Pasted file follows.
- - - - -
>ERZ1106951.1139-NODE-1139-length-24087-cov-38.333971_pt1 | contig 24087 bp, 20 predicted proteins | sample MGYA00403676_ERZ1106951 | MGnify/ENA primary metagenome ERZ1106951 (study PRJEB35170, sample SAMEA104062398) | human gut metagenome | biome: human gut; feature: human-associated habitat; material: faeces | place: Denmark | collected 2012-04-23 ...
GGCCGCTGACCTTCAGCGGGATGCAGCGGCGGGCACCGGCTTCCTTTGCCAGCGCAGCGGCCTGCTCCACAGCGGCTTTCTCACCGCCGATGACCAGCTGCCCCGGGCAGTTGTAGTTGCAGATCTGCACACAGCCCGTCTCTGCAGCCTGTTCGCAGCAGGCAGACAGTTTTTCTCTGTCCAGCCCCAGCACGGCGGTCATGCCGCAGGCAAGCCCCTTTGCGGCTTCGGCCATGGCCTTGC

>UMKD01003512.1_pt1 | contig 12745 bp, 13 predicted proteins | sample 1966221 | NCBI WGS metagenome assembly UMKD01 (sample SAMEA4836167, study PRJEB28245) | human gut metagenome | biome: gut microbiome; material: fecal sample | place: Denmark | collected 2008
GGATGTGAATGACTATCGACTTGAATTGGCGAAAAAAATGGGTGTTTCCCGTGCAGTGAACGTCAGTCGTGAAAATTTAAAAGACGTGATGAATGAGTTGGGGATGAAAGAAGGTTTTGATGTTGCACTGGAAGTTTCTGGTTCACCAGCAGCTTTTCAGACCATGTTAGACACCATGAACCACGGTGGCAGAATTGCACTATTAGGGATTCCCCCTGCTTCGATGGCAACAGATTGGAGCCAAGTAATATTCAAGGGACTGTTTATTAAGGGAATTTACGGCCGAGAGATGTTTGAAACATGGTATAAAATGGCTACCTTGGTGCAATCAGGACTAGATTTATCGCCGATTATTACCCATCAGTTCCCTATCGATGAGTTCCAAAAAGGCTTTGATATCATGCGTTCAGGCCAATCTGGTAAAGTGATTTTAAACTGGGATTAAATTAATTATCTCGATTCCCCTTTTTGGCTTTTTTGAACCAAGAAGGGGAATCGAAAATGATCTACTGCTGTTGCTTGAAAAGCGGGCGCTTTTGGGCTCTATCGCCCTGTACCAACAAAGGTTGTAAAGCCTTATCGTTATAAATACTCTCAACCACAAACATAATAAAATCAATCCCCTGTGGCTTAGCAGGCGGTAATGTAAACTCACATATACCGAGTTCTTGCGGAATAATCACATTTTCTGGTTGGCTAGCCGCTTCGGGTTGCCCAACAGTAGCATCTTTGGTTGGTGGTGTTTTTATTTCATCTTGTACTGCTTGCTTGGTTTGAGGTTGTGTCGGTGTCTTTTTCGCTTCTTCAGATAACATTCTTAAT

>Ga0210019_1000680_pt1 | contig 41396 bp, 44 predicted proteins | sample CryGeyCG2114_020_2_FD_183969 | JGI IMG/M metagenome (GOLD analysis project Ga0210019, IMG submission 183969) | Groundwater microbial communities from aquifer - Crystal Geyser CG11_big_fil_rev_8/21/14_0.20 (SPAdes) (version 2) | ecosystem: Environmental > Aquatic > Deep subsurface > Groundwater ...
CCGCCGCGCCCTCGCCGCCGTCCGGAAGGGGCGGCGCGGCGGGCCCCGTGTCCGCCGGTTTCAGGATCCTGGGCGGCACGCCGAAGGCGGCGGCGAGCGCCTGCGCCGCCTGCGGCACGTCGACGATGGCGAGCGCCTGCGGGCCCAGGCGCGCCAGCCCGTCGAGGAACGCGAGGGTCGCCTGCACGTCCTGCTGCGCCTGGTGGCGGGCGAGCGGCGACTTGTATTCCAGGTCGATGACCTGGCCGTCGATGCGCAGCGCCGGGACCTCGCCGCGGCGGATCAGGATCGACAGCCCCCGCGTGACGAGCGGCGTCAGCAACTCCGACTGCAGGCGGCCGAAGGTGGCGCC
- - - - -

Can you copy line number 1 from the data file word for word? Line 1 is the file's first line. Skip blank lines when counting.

>ERZ1106951.1139-NODE-1139-length-24087-cov-38.333971_pt1 | contig 24087 bp, 20 predicted proteins | sample MGYA00403676_ERZ1106951 | MGnify/ENA primary metagenome ERZ1106951 (study PRJEB35170, sample SAMEA104062398) | human gut metagenome | biome: human gut; feature: human-associated habitat; material: faeces | place: Denmark | collected 2012-04-23 ...